The Queen’s Speech – and the potential effects on our region
PUBLISHED: 06:00 02 June 2015
Archant Norfolk Photographic © 2012
Local communities will have the final say in bids to build large scale onshore wind farms under plans set out in the Queen’s Speech.
The Government is introducing an Energy Bill which will change the law to remove the need for the Energy Secretary to approve large wind farms of more than 50 megawatts (MW), schemes which would typically involve dozens of wind turbines.
The move, along with changes to planning policy, will mean that local authorities will have final say on such projects in England and Wales.
But as responsibility is transferred from Whitehall to local planning authorities, for villagers in Kessingland and Gisleham it is “far too late,” following a long-running campaign to get two 126m high turbines switched off.
The turbines, next to the A12 near Lowestoft, became operational in June 2011 after years of appeals and hearings and eventual approval by a planning inspector and deputy high court judge.
Operated by Triodos Renewables, the company says the turbines can generate enough electricity to power up to 3,000 homes. But locals said the changes won’t “make any difference” to their campaign.
They claim the turbines are blighting people’s lives by creating noise and shadow flicker as they turn.
Speaking for the Kessingland Wind Turbine Pressure Group, which has campaigned against the noise, Sue Kershaw said: “It is too late. Lets hope that Waveney District Council will take notice of the Queen’s Speech for all those that suffer in Kessingland and Gisleham.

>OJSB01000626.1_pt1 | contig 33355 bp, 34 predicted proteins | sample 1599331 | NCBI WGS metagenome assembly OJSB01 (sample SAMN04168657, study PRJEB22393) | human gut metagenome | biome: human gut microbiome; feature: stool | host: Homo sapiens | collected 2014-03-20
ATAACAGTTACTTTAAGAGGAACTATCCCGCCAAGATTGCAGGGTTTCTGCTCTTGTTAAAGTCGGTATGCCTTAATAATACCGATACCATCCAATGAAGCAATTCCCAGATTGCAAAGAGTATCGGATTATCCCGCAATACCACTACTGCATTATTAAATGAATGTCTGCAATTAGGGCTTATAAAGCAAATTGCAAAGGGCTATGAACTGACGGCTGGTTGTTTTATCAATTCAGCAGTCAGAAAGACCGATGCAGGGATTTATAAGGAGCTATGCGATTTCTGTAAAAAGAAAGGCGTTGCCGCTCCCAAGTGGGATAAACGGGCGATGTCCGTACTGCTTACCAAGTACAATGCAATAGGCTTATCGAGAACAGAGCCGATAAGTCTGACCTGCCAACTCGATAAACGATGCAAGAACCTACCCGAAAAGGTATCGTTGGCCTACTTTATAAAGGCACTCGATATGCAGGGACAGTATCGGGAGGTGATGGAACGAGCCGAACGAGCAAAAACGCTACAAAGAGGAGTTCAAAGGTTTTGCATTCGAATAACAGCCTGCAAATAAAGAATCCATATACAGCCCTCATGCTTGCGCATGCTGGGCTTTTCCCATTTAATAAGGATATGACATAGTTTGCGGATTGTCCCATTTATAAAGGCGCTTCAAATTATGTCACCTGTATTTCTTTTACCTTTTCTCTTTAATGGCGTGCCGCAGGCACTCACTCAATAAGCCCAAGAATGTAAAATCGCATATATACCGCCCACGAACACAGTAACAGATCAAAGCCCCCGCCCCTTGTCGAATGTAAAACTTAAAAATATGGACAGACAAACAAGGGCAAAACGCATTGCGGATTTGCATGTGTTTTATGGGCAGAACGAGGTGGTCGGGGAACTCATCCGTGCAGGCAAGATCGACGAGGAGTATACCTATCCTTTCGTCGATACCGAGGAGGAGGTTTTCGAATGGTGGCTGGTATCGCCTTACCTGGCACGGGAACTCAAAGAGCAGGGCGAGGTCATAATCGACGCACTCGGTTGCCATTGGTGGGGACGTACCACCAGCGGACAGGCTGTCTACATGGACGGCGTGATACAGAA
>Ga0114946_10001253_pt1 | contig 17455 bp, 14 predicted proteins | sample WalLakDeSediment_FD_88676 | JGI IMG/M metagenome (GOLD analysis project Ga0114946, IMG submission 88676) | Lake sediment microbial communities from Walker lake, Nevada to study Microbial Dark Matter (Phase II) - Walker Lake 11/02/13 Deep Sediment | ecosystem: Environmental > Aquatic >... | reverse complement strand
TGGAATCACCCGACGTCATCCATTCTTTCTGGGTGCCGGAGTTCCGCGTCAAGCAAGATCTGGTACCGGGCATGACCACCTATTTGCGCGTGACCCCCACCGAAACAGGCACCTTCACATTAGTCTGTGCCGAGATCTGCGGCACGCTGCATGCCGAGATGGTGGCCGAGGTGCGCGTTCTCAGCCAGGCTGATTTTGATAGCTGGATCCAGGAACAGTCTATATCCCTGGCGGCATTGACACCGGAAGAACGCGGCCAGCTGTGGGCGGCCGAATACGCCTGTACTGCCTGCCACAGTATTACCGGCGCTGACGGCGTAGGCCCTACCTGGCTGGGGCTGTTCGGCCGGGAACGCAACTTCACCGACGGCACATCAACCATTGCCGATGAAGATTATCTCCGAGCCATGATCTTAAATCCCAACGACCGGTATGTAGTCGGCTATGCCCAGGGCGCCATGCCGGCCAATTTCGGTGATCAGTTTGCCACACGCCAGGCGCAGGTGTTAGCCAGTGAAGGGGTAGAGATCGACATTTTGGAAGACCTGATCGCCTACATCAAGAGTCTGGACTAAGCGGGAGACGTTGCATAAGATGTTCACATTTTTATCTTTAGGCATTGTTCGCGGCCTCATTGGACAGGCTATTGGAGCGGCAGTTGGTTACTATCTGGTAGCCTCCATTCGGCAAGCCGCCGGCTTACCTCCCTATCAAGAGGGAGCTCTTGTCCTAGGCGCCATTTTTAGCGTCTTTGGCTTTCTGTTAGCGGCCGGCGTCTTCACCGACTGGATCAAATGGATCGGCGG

“More than 500 calls and complaints have been logged against the turbines and residents are still ringing in about the noise.”
Another group member added: “It will probably be a bit more helpful to others who have not got turbines, but for us who have put up with the noise nuisance, we doubt if it will make any difference.”
During last week’s Queen’s Speech, the Conservative party also committed to end new subsidies for onshore wind to deliver on a pledge to stop the spread of wind farms in the countryside, claiming the technology often fails to win public support, but measures to deliver on the promise are not included in the Bill and will be set out separately.
Industry body RenewableUK calculates that subsidies for onshore wind, one of the cheapest forms of low-carbon energy, added just £10 to the average consumer bill last year.
The Energy Bill also includes measures aimed at increasing energy security and boosting domestic oil and gas production, including giving the Oil and Gas Authority the powers to become a robust, independent regulator and enable it to maximise the economic recovery of oil and gas from UK waters.
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